When he was home, I wanted him to focus his time on our children, so it seemed there was a necessary tradeoff and I committed to being content with little quality time for us as husband and wife.
Our lives revolved around Erik. First the degree. Then the demanding job. Next, working for tenure. After that, the next demanding job and working toward full professor. I didn’t feel like his schedule allowed time for me to pursue interests of my own. In fairness to Erik, I just didn’t ask. The child in me didn’t want to make waves. I didn’t stop to think creatively how we might have made that time for my interests outside of the family, so the resentment grew.
Very quickly and very early on, I could see where God was using Erik and where he was going to use him. I probably had a clearer picture of his purpose than Erik had for himself. Unfortunately, I had no vision for myself or God’s plan for me.
I felt forgotten by God and had a “what about me” mentality. I also began to compare myself to Erik. He is constant motion, constantly doing. I am not wired that way. I like to “be” more than I like to “do.” I found myself feeling lazy and unproductive next to Erik and discouraged and envious of him and his place in the world.
But God has been present in and through our marriage all along. During the time Erik was getting his PhD, I went to a women’s conference at our church. I was struggling with what I believed Erik’s spiritual walk should look like. Isaiah 53:10 was part of our scripture reading and God spoke to me. “In repentance and rest is your salvation; in quietness and trust is your strength.” In that moment, I repented of my self-righteousness in our marriage and committed myself to “rest” from trying to change Erik. I needed to be quiet and trust God to work in each of us individually. I have clung to this verse fiercely. I have only praise and thanksgiving as I look back at the ways God has transformed both of us over the past twenty years. My resentment has been replaced with great pride. I remember a moment when Erik made a comment that he could never have accomplished what he has if I had continued my teaching career. I was a contributing factor to his success. That changed everything and I could see we were together; we were #teamcarter.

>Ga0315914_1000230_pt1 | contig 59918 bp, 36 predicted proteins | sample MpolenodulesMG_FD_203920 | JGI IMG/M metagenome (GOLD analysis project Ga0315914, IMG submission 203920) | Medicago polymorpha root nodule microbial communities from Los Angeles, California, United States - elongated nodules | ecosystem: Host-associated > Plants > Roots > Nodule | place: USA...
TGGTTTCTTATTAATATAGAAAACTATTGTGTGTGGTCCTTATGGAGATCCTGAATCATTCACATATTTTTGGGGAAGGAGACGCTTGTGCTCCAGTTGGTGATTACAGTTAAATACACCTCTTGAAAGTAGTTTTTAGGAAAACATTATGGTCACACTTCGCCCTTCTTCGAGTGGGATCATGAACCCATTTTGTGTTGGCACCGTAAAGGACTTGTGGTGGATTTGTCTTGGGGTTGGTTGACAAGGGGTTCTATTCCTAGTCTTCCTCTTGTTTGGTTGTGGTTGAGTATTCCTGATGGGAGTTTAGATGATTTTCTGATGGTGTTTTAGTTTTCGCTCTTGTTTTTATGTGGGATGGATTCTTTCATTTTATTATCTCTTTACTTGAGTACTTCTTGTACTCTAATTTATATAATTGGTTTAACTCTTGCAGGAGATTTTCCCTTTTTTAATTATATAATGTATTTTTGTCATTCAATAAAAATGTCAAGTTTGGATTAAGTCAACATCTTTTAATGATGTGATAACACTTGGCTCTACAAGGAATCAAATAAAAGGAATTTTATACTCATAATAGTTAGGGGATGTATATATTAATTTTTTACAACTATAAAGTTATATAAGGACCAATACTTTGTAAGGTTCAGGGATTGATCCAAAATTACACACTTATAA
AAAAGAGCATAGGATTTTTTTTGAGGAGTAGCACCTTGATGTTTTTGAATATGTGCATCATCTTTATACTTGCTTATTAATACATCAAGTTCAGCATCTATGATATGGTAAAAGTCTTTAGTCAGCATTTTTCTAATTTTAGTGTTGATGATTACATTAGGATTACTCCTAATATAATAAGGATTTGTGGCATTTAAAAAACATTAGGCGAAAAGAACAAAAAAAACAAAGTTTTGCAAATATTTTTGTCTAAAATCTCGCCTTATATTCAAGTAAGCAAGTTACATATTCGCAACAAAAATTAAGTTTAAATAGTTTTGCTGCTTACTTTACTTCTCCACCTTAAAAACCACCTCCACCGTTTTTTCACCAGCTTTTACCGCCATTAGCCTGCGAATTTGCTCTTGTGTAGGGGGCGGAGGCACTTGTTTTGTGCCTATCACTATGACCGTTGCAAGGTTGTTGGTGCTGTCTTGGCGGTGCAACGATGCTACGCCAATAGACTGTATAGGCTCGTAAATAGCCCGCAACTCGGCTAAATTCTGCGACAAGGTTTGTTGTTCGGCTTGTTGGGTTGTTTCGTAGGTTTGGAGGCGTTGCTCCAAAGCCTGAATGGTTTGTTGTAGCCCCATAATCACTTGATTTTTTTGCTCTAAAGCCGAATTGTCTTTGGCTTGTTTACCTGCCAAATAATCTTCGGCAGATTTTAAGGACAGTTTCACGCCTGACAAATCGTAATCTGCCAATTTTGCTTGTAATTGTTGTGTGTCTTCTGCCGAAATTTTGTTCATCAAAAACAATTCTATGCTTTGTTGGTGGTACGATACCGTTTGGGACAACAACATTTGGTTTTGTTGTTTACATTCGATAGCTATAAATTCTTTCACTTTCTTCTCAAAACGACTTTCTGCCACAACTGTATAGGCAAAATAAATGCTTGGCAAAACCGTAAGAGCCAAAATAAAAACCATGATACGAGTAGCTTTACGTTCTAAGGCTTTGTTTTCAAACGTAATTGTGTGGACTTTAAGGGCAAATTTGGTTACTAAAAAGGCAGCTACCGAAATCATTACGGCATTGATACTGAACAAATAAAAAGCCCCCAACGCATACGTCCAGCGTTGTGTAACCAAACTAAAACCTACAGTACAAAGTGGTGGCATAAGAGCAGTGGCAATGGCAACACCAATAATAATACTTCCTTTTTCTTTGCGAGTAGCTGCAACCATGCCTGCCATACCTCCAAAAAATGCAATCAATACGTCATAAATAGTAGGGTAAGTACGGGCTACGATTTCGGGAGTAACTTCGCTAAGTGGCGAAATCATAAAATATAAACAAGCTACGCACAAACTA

In the early days when Erik traveled and we would have those emergencies at home, I would call Erik in a panic. He was my first response, every time. He is a problem solver and quick to action. I love that about him. I love it so much that I was just passing the problem-solving over to him (even if he was in another state or country). This kept happening and at a certain point the Holy Spirit convicted me. I realized that I was depending more on Erik than I was on God. God is my true protector and provider. Since that moment of realization, the number of catastrophes that have occurred on my watch has dropped significantly. I don’t react with such panic when they do occur and my first response is to pray, not call Erik. I am much more confident in my problem-solving and believe the mind God gave me is as capable as the one he gave Erik.
While Erik was traveling, I felt like Erik was doing what I would love to do and I was stuck at home cleaning. I hate cleaning. I felt forgotten by God. But I didn’t know how God was at work in Erik’s life. A member of our church small group shared stories of fond memories of his family’s travels across the country in an RV, sitting in the front seat of the RV with his dad. This struck a nerve with Erik and he decided that for his first sabbatical he wanted to do the same—travel the country in an RV. It would be a time to disconnect from the rat race of work and have sustained, focused time with his family. So in our twentieth year of marriage, we had our first sabbatical. Erik’s dream of traveling the country in an RV and my dream of travel came together beautifully. I look at this year as God saying, “I see you. I remember those early years.” I get emotional just thinking about that year and all it represents. We pray we are able to continue RV adventures as empty nesters.
An important source of hope has come from the wives and spouses I have met at Cedar Campus during InterVarsity summer faculty conferences. Many of them will remember me as the woman who cried the first few years we attended. They encouraged me, reminded me that this was a season, and assured me that I wasn’t alone in my struggles.